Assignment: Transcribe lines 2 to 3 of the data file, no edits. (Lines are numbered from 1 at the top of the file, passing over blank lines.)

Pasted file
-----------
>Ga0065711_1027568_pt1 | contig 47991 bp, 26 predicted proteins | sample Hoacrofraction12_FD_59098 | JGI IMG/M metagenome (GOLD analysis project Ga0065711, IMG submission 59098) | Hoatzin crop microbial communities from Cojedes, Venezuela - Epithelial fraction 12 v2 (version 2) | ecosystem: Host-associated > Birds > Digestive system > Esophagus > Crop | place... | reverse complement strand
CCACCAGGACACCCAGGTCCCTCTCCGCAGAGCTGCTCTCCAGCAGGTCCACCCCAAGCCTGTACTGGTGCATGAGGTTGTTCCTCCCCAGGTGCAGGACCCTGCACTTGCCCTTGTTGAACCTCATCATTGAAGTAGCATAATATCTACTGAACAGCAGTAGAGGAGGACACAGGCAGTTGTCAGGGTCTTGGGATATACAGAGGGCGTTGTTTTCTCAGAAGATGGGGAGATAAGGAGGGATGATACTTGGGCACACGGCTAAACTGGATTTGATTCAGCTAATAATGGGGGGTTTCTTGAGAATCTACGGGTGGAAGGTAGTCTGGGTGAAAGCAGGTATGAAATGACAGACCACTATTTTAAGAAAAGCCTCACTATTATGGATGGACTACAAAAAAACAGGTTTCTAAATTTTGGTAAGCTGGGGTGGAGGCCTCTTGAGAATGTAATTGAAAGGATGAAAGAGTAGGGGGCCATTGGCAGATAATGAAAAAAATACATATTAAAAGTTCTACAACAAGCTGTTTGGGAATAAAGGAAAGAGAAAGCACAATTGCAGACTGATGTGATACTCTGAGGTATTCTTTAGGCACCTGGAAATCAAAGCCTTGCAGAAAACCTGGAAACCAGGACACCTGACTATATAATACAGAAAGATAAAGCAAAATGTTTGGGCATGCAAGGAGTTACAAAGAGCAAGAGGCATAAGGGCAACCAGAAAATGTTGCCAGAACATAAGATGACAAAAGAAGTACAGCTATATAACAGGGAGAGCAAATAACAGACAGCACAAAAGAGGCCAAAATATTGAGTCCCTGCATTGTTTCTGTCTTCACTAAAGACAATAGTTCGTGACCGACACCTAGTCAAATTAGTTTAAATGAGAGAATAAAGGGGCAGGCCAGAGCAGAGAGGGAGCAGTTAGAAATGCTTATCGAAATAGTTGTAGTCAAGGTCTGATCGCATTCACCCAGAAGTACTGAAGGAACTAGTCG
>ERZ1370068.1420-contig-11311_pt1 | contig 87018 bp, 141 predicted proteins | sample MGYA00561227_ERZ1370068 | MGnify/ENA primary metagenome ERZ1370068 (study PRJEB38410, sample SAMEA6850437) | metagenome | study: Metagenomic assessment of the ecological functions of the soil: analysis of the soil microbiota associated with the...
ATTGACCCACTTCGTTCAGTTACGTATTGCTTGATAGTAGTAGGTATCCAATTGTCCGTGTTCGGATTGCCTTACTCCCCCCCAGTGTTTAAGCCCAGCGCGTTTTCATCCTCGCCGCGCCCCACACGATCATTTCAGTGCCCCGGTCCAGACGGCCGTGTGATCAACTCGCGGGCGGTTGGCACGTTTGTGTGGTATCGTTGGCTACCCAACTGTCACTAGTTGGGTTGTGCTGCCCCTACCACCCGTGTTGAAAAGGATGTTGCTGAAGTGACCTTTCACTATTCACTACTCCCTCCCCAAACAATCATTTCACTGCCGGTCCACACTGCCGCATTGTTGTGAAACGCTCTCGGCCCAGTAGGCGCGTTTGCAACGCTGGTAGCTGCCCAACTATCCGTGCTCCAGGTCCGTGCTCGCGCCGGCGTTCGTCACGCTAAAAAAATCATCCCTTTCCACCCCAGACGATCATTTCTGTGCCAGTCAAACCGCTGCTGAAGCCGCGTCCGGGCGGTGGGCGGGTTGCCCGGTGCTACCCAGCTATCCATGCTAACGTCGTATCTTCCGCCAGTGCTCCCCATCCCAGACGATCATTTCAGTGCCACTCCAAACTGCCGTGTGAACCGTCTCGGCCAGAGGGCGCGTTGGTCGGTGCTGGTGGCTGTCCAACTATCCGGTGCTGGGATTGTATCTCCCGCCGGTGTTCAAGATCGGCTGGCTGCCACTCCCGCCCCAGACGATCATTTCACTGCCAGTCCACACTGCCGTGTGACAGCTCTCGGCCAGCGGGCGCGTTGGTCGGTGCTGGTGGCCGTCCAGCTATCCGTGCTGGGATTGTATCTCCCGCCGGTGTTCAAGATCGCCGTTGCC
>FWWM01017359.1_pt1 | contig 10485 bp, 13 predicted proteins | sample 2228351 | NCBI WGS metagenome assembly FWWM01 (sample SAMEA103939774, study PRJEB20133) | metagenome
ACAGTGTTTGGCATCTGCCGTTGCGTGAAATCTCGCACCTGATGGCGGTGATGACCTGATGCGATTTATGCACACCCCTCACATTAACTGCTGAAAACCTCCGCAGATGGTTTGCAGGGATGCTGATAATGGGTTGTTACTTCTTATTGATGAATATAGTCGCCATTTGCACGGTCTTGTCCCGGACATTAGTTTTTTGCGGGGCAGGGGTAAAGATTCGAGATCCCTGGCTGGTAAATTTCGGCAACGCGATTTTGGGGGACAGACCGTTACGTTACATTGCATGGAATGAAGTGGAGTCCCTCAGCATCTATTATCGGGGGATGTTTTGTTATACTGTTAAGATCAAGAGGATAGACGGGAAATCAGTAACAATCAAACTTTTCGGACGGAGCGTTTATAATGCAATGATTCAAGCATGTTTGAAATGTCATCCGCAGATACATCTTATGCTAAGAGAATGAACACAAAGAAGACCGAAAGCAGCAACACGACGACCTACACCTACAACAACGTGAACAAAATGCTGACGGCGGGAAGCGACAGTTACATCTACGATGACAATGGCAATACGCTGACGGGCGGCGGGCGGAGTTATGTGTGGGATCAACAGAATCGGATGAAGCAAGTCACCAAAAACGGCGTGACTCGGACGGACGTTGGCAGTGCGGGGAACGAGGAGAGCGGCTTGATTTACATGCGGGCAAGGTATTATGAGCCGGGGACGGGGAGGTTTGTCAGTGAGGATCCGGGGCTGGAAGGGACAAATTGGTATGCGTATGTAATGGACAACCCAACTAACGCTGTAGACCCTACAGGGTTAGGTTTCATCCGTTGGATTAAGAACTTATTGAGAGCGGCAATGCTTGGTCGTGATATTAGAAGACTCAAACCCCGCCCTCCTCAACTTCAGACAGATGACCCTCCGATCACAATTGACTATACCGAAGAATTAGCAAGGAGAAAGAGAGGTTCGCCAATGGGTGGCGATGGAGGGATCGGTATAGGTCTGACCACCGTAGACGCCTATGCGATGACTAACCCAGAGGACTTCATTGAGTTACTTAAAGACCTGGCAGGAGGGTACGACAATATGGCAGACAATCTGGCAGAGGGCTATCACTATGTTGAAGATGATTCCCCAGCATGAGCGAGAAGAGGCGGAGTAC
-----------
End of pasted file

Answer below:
CCACCAGGACACCCAGGTCCCTCTCCGCAGAGCTGCTCTCCAGCAGGTCCACCCCAAGCCTGTACTGGTGCATGAGGTTGTTCCTCCCCAGGTGCAGGACCCTGCACTTGCCCTTGTTGAACCTCATCATTGAAGTAGCATAATATCTACTGAACAGCAGTAGAGGAGGACACAGGCAGTTGTCAGGGTCTTGGGATATACAGAGGGCGTTGTTTTCTCAGAAGATGGGGAGATAAGGAGGGATGATACTTGGGCACACGGCTAAACTGGATTTGATTCAGCTAATAATGGGGGGTTTCTTGAGAATCTACGGGTGGAAGGTAGTCTGGGTGAAAGCAGGTATGAAATGACAGACCACTATTTTAAGAAAAGCCTCACTATTATGGATGGACTACAAAAAAACAGGTTTCTAAATTTTGGTAAGCTGGGGTGGAGGCCTCTTGAGAATGTAATTGAAAGGATGAAAGAGTAGGGGGCCATTGGCAGATAATGAAAAAAATACATATTAAAAGTTCTACAACAAGCTGTTTGGGAATAAAGGAAAGAGAAAGCACAATTGCAGACTGATGTGATACTCTGAGGTATTCTTTAGGCACCTGGAAATCAAAGCCTTGCAGAAAACCTGGAAACCAGGACACCTGACTATATAATACAGAAAGATAAAGCAAAATGTTTGGGCATGCAAGGAGTTACAAAGAGCAAGAGGCATAAGGGCAACCAGAAAATGTTGCCAGAACATAAGATGACAAAAGAAGTACAGCTATATAACAGGGAGAGCAAATAACAGACAGCACAAAAGAGGCCAAAATATTGAGTCCCTGCATTGTTTCTGTCTTCACTAAAGACAATAGTTCGTGACCGACACCTAGTCAAATTAGTTTAAATGAGAGAATAAAGGGGCAGGCCAGAGCAGAGAGGGAGCAGTTAGAAATGCTTATCGAAATAGTTGTAGTCAAGGTCTGATCGCATTCACCCAGAAGTACTGAAGGAACTAGTCG
>ERZ1370068.1420-contig-11311_pt1 | contig 87018 bp, 141 predicted proteins | sample MGYA00561227_ERZ1370068 | MGnify/ENA primary metagenome ERZ1370068 (study PRJEB38410, sample SAMEA6850437) | metagenome | study: Metagenomic assessment of the ecological functions of the soil: analysis of the soil microbiota associated with the...